Bingiriya Tempita Viharaya

Bingiriya Tempita Viharaya
Bingiriya Tempita Viharaya or Sri Devagiri Raja Maha Viharaya (Sinhala: බිංගිරිය ටැම්පිට විහාරය, බිංගිරිය ශ්‍රී දේවගිරි රජ මහා විහාරය) is a Buddhist temple situated in Bingiriya in Kurunegala District, Sri Lanka.

Located between the Deduru Oya and Kolamuna Oya, Bingiriya was a resting place for caravans travelling between the ancient port at Salapura (present Halawatha/Chilaw) and Panduwasnuwara or beyond during the early part of the Anuradhapura Period (De Silva & Chandrasekara, 2009; Silva & Chandrasekara, 2021). It is said that a Stupa was established at this site by traders who were travelling across this village (Silva & Chandrasekara, 2021; Wijayawardhana, 2010).

Several monastic structures are said to have been added to the temple during the reign of a king named Agghabodhi and the place was renovated during the time of King Parakramabahu I [(1153-1186 A.D.) Silva & Chandrasekara, 2021; Wijayawardhana, 2010]. The temple was renovated again in the 18th century by a pupil of Weliwita Saranankara Thera (1698-1778 A.D.) after it was abandoned in the wake of the Kotte Kingdom (Silva & Chandrasekara, 2021).

The ruins of an Uposathaghara (chapter house)
The ruins of an Uposathaghara building used for disciplinary functions (Vinayakarma) of Buddhist monks during the Anuradhapura Period have been identified on the temple premises. This building is 61 ft. long, and 41 ft. wide and consists of 30 stone pillars about 11 ft. high (Wijayawardhana, 2010). The structure is believed to have had two or more stories in the past. 

Also, the parts of two broken Buddha statues belonging to the 8th century A.D. have been unearthed from the site (Wijayawardhana, 2010).

Tempita Viharaya
Tempita Viharas were a popular aspect of many Buddhist temples during the Kandyan Period. These structures were usually built on a wooden platform resting on bare stone pillars or stumps which are about 1-4 feet tall. The roof is generally made of timber and held by wooden stumps. The walls are usually made of wattle and daub and they form the main enclosed shrine room containing the Buddhist sculptures and murals belonging to the Kandyan style. Some Tempita Viharas have narrow verandas and ambulatories circulating the main enclosed space. The construction of these buildings started in the 17th century and lasted until the end of the 19th century (Wijayawardhana, 2010).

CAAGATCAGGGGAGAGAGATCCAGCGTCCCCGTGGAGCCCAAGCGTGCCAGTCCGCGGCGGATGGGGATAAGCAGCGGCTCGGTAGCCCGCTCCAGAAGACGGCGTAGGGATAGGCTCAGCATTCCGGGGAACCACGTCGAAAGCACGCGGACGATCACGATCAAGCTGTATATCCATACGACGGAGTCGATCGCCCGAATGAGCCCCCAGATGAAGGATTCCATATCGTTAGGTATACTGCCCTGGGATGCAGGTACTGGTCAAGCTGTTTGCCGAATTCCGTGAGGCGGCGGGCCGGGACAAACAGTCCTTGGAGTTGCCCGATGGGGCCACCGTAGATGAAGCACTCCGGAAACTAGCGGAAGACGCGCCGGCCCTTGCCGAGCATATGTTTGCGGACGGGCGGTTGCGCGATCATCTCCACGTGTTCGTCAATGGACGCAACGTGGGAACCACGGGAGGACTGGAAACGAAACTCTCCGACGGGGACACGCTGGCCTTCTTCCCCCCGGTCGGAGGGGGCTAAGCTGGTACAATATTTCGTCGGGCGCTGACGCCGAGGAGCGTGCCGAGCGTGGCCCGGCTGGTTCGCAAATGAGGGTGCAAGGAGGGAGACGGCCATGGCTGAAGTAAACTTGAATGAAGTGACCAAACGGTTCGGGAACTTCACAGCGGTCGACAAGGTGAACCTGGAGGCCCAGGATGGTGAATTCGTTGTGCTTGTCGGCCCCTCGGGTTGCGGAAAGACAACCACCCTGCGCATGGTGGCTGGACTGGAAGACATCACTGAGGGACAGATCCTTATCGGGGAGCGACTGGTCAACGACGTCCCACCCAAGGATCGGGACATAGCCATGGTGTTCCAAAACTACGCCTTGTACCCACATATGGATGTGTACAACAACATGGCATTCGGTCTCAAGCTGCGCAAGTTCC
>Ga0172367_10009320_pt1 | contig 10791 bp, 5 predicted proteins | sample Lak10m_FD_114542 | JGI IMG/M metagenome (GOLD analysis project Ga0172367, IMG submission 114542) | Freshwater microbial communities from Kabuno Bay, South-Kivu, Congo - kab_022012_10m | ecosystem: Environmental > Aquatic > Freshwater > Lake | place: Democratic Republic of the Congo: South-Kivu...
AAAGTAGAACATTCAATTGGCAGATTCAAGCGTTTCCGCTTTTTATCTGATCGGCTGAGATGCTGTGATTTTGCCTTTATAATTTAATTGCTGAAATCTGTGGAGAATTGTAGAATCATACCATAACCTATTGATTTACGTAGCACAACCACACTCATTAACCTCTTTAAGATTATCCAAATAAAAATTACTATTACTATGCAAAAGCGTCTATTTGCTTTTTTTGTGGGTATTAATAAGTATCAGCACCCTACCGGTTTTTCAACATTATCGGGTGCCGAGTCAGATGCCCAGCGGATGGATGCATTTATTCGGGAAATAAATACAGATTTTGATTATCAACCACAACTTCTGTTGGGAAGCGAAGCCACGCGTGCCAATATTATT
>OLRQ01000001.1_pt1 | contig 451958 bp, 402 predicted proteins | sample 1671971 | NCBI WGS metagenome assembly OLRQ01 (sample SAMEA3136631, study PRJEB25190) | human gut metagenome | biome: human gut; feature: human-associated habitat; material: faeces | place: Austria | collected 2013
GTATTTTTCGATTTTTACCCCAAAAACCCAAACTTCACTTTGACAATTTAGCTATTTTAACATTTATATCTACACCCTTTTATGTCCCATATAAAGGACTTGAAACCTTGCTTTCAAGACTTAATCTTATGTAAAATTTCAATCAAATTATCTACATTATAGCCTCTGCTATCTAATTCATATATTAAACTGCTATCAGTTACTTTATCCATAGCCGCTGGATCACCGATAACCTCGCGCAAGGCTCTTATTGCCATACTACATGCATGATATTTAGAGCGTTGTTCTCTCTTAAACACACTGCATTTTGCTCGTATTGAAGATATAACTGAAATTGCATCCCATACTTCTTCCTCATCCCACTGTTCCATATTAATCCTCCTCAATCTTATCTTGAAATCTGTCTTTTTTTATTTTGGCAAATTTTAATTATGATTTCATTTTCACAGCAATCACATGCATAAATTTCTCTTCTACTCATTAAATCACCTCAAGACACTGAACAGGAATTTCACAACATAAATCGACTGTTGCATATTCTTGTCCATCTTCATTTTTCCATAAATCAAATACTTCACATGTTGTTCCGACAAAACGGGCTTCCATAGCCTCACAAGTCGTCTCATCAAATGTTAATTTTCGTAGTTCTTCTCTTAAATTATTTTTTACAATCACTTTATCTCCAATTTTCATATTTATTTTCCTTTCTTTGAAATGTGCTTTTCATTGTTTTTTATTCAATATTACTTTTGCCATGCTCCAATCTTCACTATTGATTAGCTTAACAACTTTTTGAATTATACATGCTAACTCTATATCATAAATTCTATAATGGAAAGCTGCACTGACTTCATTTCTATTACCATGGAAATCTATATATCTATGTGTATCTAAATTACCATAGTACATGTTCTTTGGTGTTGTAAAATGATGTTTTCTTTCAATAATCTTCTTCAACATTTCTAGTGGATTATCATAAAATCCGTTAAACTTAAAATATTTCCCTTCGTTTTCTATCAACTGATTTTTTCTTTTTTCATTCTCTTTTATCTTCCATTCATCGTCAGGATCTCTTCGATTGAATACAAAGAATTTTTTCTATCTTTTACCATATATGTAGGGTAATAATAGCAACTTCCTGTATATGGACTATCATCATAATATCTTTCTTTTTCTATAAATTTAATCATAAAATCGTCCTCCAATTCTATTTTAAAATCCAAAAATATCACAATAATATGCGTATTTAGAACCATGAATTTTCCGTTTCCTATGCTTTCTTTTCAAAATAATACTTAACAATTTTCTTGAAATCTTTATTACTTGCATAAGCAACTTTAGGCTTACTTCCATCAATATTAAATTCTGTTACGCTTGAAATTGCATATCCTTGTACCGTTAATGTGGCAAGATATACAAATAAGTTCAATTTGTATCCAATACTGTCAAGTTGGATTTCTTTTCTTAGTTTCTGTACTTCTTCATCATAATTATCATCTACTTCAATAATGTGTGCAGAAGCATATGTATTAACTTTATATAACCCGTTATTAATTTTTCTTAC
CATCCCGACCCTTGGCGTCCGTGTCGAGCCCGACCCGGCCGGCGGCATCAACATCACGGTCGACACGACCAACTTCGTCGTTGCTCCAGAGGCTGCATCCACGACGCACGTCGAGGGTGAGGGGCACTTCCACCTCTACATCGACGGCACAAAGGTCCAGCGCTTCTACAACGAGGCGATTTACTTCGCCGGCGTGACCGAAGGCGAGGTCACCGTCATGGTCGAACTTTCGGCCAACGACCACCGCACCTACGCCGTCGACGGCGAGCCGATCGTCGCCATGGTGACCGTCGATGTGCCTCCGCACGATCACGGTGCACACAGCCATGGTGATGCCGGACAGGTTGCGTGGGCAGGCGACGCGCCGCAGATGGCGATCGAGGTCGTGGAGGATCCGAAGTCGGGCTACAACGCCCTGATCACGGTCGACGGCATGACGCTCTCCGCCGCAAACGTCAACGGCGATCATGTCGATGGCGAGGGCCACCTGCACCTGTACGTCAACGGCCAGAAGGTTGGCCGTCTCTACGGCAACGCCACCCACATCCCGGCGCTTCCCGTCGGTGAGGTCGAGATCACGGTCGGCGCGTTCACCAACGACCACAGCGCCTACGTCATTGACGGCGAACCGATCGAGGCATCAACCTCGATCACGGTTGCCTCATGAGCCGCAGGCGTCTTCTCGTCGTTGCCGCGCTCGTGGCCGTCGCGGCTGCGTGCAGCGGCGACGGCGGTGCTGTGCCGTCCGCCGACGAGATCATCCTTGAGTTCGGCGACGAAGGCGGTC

Bingiriya Tempita Viharaya
The Tempita Viharaya of Bingiriya temple may have been built in the early 19th century and is perhaps the largest of its kind in Sri Lanka (Anuradha & Kumari, 2015; De Silva & Chandrasekara, 2009; Silva & Chandrasekara, 2021; Wijayawardhana, 2010). It is a two-storied building, 34 ft. in length and 24 ft. in width (Wijayawardhana, 2010). The lower level of it had been used as an Uposathaghara and its consecrated limits marked by boundary stones are still visible (Silva & Chandrasekara, 2021). A lower roof runs on all sides, highlighting its two-storey design (Silva & Chandrasekara, 2021). 

The upper floor rests on 22 stone pillars about 6 ft. tall (Anuradha & Kumari, 2015; De Silva & Chandrasekara, 2009; Wijayawardhana, 2010). Two flights of steps made of wood provided access to the upper floor from the east and the west directions but only one remains today (Anuradha & Kumari, 2015; Silva & Chandrasekara, 2021). The upper floor consists of a Buddha shrine surrounded by an ambulatory. A seated Buddha statue of about 7 ft. tall and four standing Buddha statues of about 8 ft. high are found in the shrine room (Wijayawardhana, 2010). The wooden columns and exposed beam framework of the ambulatory contain wood carvings depicting traditional motifs and other decorations. The interior and exterior faces of the upper floor walls are decorated with paintings depicting Buddhist themes (De Silva & Chandrasekara, 2009).

A protected site
The Tampita Viharaya at Bingiriya Raja Maha Viharaya situated within the Grama Niladhari Division Bingiriya in Kiniyama/Katugampotha Divisional Secretary Division is an archaeological protected monument, declared by a government Gazette notification published on 22 November 1974.

1) Anuradha, R.K.S.; Kumari, A.S., 2015. Pauranika Sthana Saha Smaraka: Kurunegala Distrikkaya (In Sinhala). Department of Archaeology (Sri Lanka). ISBN: 955-9159-37-2. pp.46-48.
2) De Silva, N.; Chandrasekara, D.P., 2009. Heritage Buildings of Sri Lanka. Colombo: The National Trust Sri Lanka, ISBN: 978-955-0093-01-4. p.38.
3) Silva, K.D. and Chandrasekara, D.P., 2021. The Tämpiṭavihāras of Sri Lanka: Elevated Image-Houses in Buddhist Architecture. Anthem Press. pp.100-101.
4) The government gazette notification. No: 139. 22 November 1974.
5) Wijayawardhana, K., 2010. Sri Lankawe Tampita Vihara (In Sinhala). Dayawansa Jayakody & Company. Colombo. ISBN: 978-955-551-752-2. pp.12,168-179.

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This page was last updated on 21 October 2023
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